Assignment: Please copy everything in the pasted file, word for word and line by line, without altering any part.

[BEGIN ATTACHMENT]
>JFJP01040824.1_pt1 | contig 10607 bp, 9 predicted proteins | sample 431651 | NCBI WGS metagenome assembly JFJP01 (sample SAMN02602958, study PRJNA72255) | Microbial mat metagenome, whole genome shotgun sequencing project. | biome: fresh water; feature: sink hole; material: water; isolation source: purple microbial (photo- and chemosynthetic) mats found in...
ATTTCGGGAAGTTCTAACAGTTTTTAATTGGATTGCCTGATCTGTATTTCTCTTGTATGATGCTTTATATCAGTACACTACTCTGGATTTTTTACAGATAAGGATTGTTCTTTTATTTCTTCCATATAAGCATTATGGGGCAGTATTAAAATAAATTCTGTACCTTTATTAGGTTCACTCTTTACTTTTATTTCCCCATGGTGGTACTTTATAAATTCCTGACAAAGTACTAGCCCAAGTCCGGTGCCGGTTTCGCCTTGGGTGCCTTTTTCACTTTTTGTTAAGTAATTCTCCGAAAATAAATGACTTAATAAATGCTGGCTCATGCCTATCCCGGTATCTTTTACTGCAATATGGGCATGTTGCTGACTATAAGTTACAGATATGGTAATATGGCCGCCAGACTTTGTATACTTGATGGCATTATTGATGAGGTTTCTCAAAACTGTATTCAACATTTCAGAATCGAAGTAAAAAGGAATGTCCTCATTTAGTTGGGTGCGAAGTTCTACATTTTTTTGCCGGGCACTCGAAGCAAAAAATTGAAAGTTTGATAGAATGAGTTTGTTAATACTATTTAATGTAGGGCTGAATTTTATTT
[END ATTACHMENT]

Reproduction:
>JFJP01040824.1_pt1 | contig 10607 bp, 9 predicted proteins | sample 431651 | NCBI WGS metagenome assembly JFJP01 (sample SAMN02602958, study PRJNA72255) | Microbial mat metagenome, whole genome shotgun sequencing project. | biome: fresh water; feature: sink hole; material: water; isolation source: purple microbial (photo- and chemosynthetic) mats found in...
ATTTCGGGAAGTTCTAACAGTTTTTAATTGGATTGCCTGATCTGTATTTCTCTTGTATGATGCTTTATATCAGTACACTACTCTGGATTTTTTACAGATAAGGATTGTTCTTTTATTTCTTCCATATAAGCATTATGGGGCAGTATTAAAATAAATTCTGTACCTTTATTAGGTTCACTCTTTACTTTTATTTCCCCATGGTGGTACTTTATAAATTCCTGACAAAGTACTAGCCCAAGTCCGGTGCCGGTTTCGCCTTGGGTGCCTTTTTCACTTTTTGTTAAGTAATTCTCCGAAAATAAATGACTTAATAAATGCTGGCTCATGCCTATCCCGGTATCTTTTACTGCAATATGGGCATGTTGCTGACTATAAGTTACAGATATGGTAATATGGCCGCCAGACTTTGTATACTTGATGGCATTATTGATGAGGTTTCTCAAAACTGTATTCAACATTTCAGAATCGAAGTAAAAAGGAATGTCCTCATTTAGTTGGGTGCGAAGTTCTACATTTTTTTGCCGGGCACTCGAAGCAAAAAATTGAAAGTTTGATAGAATGAGTTTGTTAATACTATTTAATGTAGGGCTGAATTTTATTT